Tools like Vine, Instagram and Snapchat are popularizing the use of very short video clips to drive interest, engagement and action among consumers. Video allows the opportunity for emotional connection that words simply can’t compete with. Fortunately for today’s marketers technology has made is possible to cost-effectively–and quickly–produce visual content that resonates.
Opportunities in mobile will remain hot as consumers continue to rely on smartphones and other devices to connect readily while on the go. While mobile has been around for a while, the learning curve for marketers has been steep. Marrying mobile to social represents significant opportunity for marketers; now is the time to begin exploring that opportunity by generating content that is mobile-optimized.
Mobile is just part of the puzzle when it comes to connecting effectively with consumer markets. We live in a multi-platform world. Delivering content effectively and seamlessly across multiple platforms is a must for 21st century marketers. And a challenge. Multi-platform consumption requires cross-channel measurement, of course, another emerging trend. Attracting the attention of continually more segmented and communication-weary consumers across multiple platforms obviously requires relevant and compelling content. Increasingly, it also requires personalization.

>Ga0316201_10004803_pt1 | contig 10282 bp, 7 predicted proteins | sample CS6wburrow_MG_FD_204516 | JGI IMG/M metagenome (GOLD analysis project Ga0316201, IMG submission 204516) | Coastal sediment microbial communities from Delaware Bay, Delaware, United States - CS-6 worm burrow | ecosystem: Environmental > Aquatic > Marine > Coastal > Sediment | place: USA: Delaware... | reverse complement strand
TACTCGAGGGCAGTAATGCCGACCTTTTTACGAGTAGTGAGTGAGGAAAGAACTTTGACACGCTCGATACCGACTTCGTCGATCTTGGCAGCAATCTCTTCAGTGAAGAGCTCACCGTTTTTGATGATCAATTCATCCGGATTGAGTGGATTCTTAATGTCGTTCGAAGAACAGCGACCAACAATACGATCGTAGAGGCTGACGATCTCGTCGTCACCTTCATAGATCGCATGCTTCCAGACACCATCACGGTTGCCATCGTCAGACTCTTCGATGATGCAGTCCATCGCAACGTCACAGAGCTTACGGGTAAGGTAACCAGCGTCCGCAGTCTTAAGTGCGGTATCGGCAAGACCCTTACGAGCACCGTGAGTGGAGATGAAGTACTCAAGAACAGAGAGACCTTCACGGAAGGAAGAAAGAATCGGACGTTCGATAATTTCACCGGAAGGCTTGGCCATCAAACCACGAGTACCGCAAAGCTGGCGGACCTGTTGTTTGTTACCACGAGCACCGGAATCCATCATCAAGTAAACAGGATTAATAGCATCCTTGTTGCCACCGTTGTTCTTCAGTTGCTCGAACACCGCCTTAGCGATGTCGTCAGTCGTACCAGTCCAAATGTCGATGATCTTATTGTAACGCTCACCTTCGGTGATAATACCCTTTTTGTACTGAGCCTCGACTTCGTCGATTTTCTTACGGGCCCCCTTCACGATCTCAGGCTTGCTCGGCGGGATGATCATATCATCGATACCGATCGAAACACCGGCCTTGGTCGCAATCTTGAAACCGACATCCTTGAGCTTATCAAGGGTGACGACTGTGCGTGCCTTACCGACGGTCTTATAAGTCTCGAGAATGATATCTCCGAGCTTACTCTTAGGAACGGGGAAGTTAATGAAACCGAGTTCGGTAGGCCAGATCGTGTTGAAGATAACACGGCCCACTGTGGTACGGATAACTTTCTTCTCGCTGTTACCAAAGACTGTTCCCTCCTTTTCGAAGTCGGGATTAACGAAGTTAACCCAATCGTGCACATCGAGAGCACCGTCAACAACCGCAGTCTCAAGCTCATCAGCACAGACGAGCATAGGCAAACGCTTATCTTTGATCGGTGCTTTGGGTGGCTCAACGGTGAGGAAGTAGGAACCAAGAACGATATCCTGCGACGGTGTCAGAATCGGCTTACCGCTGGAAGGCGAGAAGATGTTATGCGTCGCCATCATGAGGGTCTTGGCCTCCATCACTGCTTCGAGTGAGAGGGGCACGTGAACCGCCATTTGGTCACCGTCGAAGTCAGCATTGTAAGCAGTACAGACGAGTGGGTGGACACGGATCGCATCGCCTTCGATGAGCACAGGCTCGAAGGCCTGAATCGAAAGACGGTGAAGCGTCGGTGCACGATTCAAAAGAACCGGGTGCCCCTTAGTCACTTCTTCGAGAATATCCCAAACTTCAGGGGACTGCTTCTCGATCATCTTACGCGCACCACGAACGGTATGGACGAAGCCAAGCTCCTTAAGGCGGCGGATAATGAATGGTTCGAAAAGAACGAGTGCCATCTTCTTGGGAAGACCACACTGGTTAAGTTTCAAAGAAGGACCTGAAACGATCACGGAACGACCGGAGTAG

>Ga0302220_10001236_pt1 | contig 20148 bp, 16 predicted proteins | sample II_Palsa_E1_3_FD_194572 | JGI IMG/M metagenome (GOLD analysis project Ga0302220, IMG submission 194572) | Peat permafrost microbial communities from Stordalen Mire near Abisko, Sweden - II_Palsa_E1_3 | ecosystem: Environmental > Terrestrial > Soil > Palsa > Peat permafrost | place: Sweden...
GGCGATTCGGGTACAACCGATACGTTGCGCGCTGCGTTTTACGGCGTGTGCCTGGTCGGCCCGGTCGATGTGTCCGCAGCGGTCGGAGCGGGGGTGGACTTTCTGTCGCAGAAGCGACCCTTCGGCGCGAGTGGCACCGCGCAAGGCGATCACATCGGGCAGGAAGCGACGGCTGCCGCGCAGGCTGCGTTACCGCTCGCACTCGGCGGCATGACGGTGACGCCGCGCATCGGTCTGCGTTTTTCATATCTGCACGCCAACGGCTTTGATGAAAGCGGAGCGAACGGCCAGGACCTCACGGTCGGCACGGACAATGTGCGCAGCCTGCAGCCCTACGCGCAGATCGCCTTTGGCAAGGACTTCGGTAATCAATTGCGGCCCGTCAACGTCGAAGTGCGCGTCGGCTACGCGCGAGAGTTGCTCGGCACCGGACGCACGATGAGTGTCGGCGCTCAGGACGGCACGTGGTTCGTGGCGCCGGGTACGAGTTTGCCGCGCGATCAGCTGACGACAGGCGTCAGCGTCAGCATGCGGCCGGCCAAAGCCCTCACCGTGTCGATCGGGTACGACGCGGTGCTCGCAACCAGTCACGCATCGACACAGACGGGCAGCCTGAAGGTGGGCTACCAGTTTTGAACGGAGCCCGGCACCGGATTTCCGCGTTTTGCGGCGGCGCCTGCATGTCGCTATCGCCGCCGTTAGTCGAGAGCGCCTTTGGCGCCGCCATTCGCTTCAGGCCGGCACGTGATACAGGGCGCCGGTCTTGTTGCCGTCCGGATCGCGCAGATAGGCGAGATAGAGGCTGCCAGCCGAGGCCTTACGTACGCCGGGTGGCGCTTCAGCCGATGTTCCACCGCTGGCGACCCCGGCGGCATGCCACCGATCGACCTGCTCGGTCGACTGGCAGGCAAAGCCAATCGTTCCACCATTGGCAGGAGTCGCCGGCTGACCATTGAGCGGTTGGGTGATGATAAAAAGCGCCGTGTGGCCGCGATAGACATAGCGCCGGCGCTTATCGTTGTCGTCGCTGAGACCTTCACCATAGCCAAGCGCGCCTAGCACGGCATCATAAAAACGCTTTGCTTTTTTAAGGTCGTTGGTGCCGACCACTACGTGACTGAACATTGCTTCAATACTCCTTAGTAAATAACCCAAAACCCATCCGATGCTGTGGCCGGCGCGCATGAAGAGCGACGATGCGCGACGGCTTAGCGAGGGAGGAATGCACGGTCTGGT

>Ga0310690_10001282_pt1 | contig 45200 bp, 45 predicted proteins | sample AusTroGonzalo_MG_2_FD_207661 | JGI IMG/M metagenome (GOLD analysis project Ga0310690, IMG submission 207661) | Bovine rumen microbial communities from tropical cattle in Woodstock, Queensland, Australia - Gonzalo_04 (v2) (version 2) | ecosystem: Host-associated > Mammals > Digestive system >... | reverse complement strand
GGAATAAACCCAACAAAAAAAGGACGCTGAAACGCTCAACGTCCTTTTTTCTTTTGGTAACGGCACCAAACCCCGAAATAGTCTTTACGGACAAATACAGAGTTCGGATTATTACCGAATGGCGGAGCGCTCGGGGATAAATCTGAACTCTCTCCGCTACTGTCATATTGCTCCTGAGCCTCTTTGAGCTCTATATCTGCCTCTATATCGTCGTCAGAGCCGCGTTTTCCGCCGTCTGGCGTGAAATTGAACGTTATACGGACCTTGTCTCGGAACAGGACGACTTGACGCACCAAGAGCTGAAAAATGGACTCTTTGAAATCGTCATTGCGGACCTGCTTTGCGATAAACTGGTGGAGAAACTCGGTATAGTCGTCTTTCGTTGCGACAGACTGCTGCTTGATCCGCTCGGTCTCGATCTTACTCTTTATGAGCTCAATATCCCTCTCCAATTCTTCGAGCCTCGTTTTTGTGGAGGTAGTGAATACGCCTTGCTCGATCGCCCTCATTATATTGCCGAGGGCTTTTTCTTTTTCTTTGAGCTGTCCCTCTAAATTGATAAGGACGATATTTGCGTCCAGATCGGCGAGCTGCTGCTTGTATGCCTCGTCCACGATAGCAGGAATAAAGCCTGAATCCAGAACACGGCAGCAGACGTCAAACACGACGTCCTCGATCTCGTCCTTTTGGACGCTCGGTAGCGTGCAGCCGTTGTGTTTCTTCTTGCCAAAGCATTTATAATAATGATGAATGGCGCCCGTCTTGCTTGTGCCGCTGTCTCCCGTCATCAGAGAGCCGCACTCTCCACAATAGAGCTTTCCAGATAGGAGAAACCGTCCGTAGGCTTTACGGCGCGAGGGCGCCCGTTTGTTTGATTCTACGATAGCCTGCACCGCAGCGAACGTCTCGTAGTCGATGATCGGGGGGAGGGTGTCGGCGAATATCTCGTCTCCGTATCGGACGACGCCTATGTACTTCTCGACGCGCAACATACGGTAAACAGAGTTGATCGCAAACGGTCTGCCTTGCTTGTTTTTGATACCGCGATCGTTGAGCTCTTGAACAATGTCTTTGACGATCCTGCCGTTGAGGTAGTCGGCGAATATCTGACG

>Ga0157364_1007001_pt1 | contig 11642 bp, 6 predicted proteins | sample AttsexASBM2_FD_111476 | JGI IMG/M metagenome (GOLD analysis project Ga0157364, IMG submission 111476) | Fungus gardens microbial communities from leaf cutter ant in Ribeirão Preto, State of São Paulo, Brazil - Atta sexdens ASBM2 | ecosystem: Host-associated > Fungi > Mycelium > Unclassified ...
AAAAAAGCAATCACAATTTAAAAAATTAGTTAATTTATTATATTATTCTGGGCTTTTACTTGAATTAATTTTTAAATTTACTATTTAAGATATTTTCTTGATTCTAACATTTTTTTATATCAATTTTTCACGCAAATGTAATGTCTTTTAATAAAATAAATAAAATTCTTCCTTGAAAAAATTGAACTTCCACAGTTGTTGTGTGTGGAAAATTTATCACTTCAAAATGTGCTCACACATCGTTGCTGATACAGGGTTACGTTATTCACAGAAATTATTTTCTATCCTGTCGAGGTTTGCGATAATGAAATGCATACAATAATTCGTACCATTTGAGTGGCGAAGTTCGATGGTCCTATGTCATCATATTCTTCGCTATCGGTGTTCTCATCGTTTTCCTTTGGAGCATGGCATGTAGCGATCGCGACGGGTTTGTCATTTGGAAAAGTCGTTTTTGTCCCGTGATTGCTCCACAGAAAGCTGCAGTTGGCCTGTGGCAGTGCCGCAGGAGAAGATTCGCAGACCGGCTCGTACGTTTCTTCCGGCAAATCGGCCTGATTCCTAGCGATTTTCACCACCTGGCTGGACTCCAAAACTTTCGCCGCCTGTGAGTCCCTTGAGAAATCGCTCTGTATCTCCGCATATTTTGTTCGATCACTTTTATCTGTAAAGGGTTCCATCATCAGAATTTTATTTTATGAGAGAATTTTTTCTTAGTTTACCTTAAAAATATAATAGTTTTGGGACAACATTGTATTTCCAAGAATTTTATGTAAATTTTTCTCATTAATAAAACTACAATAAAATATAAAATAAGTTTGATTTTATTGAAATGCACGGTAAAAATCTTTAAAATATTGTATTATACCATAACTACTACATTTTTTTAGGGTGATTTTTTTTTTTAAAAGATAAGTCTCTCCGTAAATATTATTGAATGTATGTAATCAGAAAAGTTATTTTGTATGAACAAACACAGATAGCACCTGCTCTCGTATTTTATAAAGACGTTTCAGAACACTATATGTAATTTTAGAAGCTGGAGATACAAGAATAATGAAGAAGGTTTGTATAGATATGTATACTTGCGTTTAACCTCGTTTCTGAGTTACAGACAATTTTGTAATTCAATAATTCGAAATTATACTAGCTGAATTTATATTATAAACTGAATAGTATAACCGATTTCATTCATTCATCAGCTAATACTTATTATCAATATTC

Marketers are now able to dynamically send messages to users based on the context of their online activity through dynamic pop-ups, callouts and inline messaging. That personal touch can make a difference–as long as marketers avoid the tendency to go overboard and tray into the “creepy-sphere.”
For content marketers, it’s a brave new world out there and one that is continually changing and emerging to meet consumer needs, as well as address their concerns. The balancing act can be challenging.
To avoid becoming overwhelmed by the wide range of digital advertising options, and to ensure that their efforts are aligned with their organization’s strategies and desired outcomes, marketers are wise to consider the suggestions offers in the Demand Metric/ion interaction study:
- Don’t let technology drive decisions. As always, the key to success is driven by clarifying the audience you are attempting to influence, how to best reach them and what they need to experience. Tool and technology options should be selected based on the ability to drive these results.
- When developing digital experience, lean toward the more sophisticated end of the digital experience spectrum.
- Understand that metrics are essential, but don’t expect immediate results.
Finally, continually using available tools and technology to monitor results will ensure that content marketers are maximizing opportunities, avoiding risks and staying in tune with evolving consumer needs and technology options.
(A longer version of this piece originally appeared .)
This article was published on the Strategic Communications blog.
Strategic Communications, LLC, specializes in helping healthcare, education and not-for-profit organizations and consultants achieve their goals through effective content management and marketing communications targeted to both internal and external audiences.